AUDIE CORNISH, HOST:
In hard times, comfort food can be reassuring so perhaps that's why one of the latest foodie trends shouldn't be much of a surprise. Gourmet meatballs, anyone? WEEKEND EDITION food commentator Bonny Wolf takes note.
BONNY WOLF, BYLINE: If you live in New York City, you've seen this coming. The meatball shop opened last year in the Lower East Side and has been so popular there are now three of them offering meatballs with your choice of sauce. Uptown is an Italian restaurant called Polpette. Translation, meatball. A few weeks ago, The Meatball Factory opened near Gramercy Park. There's even a bartender, excuse me, mixologist in New York who makes what he calls a meatball cocktail. It involved frying spicy sausages then draining the fat into Irish whiskey.
At the recent New York Wine and Food Festival, the meatball madness competition was sold out. The judge's choice award went to the Little Owl Restaurant's gravy meatball slider, a recipe from the owner's grandmother. They sell more than 1,000 a week. The madness is spreading. Meatballs are served with butter and thyme in Chicago and made of foie gras in Minneapolis. L.A.'s Great Balls on Tire's meatball truck urges patrons to join the re-ball-ution.
Meatballs are now on the menu at Appleby's and neighborhood delis. And in the nation's capitol, James Beard award-winning chef Michel Richard known for sophisticated French cuisine has just opened a restaurant called Meatballs. Do they even have meatballs in France? Americans think of meatballs perched on top of spaghetti all covered in cheese, but meatballs are universal. Spanish albondigas are popular tapas. Greek keftedes are made with lamb and mint and Japanese sec une (sp) use chicken and ginger.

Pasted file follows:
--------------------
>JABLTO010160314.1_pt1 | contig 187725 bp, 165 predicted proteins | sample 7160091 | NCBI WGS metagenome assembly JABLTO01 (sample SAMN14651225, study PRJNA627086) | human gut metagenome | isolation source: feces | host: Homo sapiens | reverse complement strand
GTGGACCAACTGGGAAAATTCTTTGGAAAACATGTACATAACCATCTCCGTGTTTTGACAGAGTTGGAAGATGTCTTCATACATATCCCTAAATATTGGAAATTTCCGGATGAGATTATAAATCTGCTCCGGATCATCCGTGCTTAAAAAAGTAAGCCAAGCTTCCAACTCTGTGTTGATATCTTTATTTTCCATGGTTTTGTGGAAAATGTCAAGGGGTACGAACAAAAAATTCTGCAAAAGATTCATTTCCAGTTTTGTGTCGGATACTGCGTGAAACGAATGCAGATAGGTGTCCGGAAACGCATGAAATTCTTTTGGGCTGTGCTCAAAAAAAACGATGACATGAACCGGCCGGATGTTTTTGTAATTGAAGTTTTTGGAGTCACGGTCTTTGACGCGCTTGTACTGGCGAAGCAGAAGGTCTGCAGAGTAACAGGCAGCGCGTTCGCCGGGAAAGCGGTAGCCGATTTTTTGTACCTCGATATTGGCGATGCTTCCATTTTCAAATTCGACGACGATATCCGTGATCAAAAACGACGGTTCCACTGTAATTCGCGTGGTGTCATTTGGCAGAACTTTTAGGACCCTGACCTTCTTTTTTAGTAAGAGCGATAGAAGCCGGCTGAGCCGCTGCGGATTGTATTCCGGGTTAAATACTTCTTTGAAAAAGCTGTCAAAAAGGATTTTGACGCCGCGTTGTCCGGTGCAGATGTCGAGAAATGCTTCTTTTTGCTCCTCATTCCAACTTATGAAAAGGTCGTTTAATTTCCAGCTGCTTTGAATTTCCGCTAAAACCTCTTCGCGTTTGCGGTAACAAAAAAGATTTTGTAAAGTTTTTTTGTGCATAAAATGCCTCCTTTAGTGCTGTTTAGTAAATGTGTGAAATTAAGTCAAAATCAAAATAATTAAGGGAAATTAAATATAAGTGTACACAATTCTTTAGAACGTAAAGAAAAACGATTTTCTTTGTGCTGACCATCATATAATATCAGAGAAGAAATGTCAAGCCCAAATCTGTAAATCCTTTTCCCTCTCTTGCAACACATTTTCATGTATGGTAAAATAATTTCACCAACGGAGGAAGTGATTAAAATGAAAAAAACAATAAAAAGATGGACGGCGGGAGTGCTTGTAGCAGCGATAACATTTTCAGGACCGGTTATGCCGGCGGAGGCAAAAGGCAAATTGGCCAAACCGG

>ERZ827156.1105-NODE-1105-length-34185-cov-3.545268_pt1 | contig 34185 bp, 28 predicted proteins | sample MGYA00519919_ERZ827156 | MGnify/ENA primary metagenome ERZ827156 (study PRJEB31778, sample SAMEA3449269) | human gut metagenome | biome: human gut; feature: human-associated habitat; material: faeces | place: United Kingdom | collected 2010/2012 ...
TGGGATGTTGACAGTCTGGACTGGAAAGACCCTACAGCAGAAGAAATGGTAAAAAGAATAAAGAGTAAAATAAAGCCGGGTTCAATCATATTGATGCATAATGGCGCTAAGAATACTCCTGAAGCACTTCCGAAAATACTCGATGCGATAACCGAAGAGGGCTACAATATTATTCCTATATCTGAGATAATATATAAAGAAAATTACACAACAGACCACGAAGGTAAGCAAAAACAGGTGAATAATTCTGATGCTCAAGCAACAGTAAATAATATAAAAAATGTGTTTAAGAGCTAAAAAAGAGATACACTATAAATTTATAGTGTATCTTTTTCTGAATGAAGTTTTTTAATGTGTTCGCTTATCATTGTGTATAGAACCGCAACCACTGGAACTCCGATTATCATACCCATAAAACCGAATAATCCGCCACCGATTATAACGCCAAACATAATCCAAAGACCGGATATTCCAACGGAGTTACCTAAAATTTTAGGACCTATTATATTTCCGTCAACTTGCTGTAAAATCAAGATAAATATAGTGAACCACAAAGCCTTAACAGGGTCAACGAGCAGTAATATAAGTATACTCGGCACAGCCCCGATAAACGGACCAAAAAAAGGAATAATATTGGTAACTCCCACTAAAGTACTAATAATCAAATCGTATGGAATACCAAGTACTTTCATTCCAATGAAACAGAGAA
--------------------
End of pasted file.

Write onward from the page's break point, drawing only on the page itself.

Thai, Chinese, Vietnamese, Moroccan and Indian cuisines all feature spherical meats. And let us not forget the Swedish meatball. Variations on these themes are played out in the new meatballeries. The meatball madness winners included a goat curry ball and a rabbit ball. There are meatballs made with lean meats such as bison and ostrich. There are jambalaya balls and turducken balls. There are even vegetarian meatballs, whatever that means. And if you want to make balls at home, at least six new books have been published in just the last two months focusing on the food orbs.
Why meatballs? They're affordable and familiar. They're a happy food in hard times. To quote from the new meatball shop cookbook, "meatballs are the ultimate cure-all for anything that ails you."
CORNISH: Bonny Wolf is working on a book about the foods of Maryland's Eastern Shore.
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CORNISH: This is NPR News.
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